What To See: This could go on for a while. A person could spend years wandering around Rio de Janeiro and not see everything. Some must dos for any tourist, however, include the train ride up to the top of Corcovado Mountain to visit the famous Christ the Redeemer statue and enjoy the stunning views of Rio de Janeiro and neighboring Sugarloaf Mountain. No trip to Rio would be complete without a trip to one of the city’s beaches. Whether you choose to look for the girl of Ipanema, the posh luxury of Copacabana or surf the pummeling left hand break at Arpoador, there are no lack of options. Just remember that Brazilians tend to wear less on the beach than their northern neighbors – so children and prudes might need their eyes shielded. For a more cultural twist, Rio de Janeiro is one of Latin America’s oldest cities and home to a slew of museums, cathedrals and colonial architecture. The downtown Centro area is home to the National Art Museum, the National History Museum and the impressive Ilha Fiscal, a neo-gothic place that played host to the last waltz of imperial Portugal in 1889. For those hungry to explore late-night Rio, the neighboring Lapa and Bohemian Santa Theresa neighborhoods provide a contrast of pulsating clubs and cool cafes for partygoers to explore.

Where To Stay: Despite some travelers venturing in to the favelas for a so-called “authentic,” Brazilian experience, the beachside neighborhoods of Ipanema and Copacabana are the main tourist draws in Rio de Janeiro. With everything from the Americanized Best Western Chain to the elegant Belmond Copacabana Palace (Phone: 1-800-237-1236) to choose from travelers will be able to stay in comfort. Just book quick because many hotels have already sold out in advance for the World Cup.

What To Eat: While there are always the beachside barzhinhos de praia where one can grab a quick bite of fresh fruit or coconut milk, for more hearty fare A Garota De Ipanema (Rua Vinicius de Moraes 49, Phone: 00 55 21 2523 3787) is a solid choice and made for being the place where the song “The Girl From Ipanema” was written. If looking to class it up a bit, try Centro’s Confeitaria (Rua Gonçalves Dias 32 , Phone: 00 55 21 2232 2300) Colombo. An elegant café full of old photos and glass cabinets full of silverware from a yesteryear.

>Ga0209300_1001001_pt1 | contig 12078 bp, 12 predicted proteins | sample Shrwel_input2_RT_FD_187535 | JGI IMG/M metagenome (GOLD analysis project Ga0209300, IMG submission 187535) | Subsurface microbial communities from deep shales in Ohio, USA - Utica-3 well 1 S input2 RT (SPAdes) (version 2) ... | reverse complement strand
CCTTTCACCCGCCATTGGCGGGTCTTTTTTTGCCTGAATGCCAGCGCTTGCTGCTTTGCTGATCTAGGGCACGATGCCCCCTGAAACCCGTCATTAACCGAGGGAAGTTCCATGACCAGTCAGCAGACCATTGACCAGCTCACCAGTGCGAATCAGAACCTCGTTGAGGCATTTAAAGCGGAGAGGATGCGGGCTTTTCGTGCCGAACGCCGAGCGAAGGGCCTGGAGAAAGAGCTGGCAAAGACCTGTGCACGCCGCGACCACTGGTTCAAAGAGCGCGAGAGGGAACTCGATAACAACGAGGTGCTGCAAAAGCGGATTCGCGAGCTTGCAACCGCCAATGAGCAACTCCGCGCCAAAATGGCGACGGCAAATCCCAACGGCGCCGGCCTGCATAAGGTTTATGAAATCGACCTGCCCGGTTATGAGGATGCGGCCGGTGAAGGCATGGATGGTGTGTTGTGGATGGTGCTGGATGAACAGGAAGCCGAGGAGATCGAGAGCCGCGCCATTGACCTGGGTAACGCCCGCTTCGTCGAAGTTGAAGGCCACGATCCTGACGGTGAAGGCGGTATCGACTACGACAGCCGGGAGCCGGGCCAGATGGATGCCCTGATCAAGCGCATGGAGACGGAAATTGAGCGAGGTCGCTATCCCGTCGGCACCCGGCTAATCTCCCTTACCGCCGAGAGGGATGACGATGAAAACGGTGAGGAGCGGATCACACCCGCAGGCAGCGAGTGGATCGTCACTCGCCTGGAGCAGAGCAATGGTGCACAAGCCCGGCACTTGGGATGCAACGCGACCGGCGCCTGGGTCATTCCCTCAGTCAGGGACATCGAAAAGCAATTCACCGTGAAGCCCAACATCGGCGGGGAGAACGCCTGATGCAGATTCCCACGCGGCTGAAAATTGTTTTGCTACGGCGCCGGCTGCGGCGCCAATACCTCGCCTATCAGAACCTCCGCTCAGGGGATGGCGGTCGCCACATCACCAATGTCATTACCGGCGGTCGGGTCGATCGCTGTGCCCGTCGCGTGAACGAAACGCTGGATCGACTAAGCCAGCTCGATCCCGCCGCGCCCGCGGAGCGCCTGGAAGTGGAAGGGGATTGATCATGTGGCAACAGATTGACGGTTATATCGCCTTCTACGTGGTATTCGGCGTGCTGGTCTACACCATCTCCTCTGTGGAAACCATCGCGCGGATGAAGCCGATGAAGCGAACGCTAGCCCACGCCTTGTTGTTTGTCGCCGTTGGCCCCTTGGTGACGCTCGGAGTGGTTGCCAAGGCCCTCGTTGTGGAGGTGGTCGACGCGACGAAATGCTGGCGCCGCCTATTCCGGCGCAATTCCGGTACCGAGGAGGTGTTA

Where To Drink: There is no shortage of places to quench your thirst in Rio de Janeiro and with places ranging from swank hotel bars to downhome local favorites, there is something for everybody. Hotel Santa Teresa, a former plantation house in the Bohemian Santa Teresa, features both a cozy lounge and a lantern-lit terrace where hip, young Brazilians drink top-shelf caipirinhas. Feeling like wearing flip-flops rather than dress shoes? Then try the Academia da Cachaca in the Leblon neighborhood, where you chase your shots with some Northeast Brazilian fare. Also be sure to sample the bar’s 500-variety collection of the country’s unofficial liquor, cachaca.

Out Of Town Trip: So there may be enough to do in Rio de Janeiro to last a lifetime – and that’s not even including going to a World Cup match or two – but sometime you may want to venture outside of the city for a day trip. One good option is heading to the sleep mountain town of Paraty. About three and half hours from Rio, Paraty is a fully-conserved 18th-century colonial town nestled next to the ocean and hidden by tall jungle-covered mountains. Used as a hideout for pirates during Portuguese rule, the town is a must-see for people interested in history and culture. It’s also good for rainforest hiking and kayaking.